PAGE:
Most cutting appears to happen now in hinterland communities — where having a circumcised daughter is related to her family collecting an adequate bride price at the time of marriage. Nyakeri acknowledges urbanization’s role in reducing cutting. He says that while many city-dwellers take a trip with their children back to their home villages for the rite of passage, the practice does often decrease among people who live in urban areas.
Some evidence supports the idea. The Kikuyu’s abandonment of the ritual has happened in the same decades during which many moved permanently into cities. And a recent study of women in Egypt found that “urban residents, educated women and literate women more often favored the discontinuation of FGC than rural residents, uneducated/low-educated and illiterate peers, respectively.”
Crosby won’t attest to urbanization’s influence, but she will verify the shift relates to a particular aspect of modern life: education. She describes studies that link primary education access to reductions in cutting — including general education, not just sessions designed to discourage FGC.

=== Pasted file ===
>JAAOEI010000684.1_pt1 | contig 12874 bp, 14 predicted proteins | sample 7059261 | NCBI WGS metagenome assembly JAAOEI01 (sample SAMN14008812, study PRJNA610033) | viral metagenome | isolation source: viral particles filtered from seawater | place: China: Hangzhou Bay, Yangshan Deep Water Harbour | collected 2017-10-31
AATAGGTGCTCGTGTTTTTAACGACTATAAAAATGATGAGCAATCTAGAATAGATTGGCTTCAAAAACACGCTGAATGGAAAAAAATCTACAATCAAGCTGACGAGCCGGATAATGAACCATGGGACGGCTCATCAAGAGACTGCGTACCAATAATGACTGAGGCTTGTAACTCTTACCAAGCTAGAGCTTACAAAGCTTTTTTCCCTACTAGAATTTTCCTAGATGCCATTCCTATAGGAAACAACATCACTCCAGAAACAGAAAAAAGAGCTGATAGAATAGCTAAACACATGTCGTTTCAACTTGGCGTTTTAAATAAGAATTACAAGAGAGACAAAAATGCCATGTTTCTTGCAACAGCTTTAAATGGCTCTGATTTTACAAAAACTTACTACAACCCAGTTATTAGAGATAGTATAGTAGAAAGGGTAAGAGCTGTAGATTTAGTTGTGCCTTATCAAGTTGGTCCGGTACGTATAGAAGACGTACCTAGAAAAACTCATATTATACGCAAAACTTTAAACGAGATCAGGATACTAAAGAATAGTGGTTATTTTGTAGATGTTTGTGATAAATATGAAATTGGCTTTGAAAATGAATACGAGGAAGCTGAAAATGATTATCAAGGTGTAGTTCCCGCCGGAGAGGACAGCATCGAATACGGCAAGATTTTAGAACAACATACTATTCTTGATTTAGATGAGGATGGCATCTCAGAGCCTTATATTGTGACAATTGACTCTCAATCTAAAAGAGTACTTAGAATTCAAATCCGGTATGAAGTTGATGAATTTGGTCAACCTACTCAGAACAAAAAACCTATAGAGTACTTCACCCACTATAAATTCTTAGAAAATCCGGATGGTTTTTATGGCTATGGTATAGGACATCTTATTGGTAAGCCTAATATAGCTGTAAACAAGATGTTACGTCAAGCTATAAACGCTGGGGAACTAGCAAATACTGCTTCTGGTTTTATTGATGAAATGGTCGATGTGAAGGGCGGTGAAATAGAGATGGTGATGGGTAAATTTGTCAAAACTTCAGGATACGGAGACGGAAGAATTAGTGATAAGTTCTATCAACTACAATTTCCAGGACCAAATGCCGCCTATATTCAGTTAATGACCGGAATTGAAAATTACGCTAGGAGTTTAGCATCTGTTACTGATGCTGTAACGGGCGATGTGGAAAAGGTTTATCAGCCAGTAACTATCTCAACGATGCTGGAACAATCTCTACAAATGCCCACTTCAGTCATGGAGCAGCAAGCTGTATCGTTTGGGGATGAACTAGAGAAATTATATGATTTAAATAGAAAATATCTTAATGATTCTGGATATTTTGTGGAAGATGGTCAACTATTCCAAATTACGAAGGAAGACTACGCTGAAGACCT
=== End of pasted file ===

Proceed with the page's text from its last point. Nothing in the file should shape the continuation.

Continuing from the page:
Indeed, lack of access to education and several other harmful practices that the UNFPA equates with cutting (“lack of access to health care … high maternal mortality and lack of economic opportunities”) are common to impoverished environments, particularly rural ones where resources are scarce.
Whether FGC rises and falls in connection with urban life remains largely unexplored. But in talking to both Crosby and Nyakeri, it becomes clear that — whether by law, city-dwelling, education, or some other means — female genital cutting might be on the decline.
Nyakeri describes an educational workshop for gender-segregated groups of men and women in rural Kenya: “The most interesting thing they” — the all-male group — “said was, ‘Well, if you tell us today to stop it, we wouldn’t have an issue. To us it doesn’t matter. But what you need to be telling these women to stop.’ So, okay, that’s a different perspective. Because I thought they’d be the ones who’d be fighting for it.”
Crosby says the women, too, are happy to stop: “I think that in seeing hundreds of women in the last 20 years [of medical practice], there has been a movement of women understanding that this is not a good thing, and not wanting their daughters to have this.”
The “Health Horizons: Innovation and the Informal Economy” column is made possible with the support of the Rockefeller Foundation.
M. Sophia Newman is a freelance writer and an editor with a substantial background in global health and health research. She wrote Next City's Health Horizons column from 2015 to 2016 and has reported from Bangladesh, India, Nepal, Kenya, Ghana, South Africa, and the United States on a wide range of topics. See more at msophianewman.com.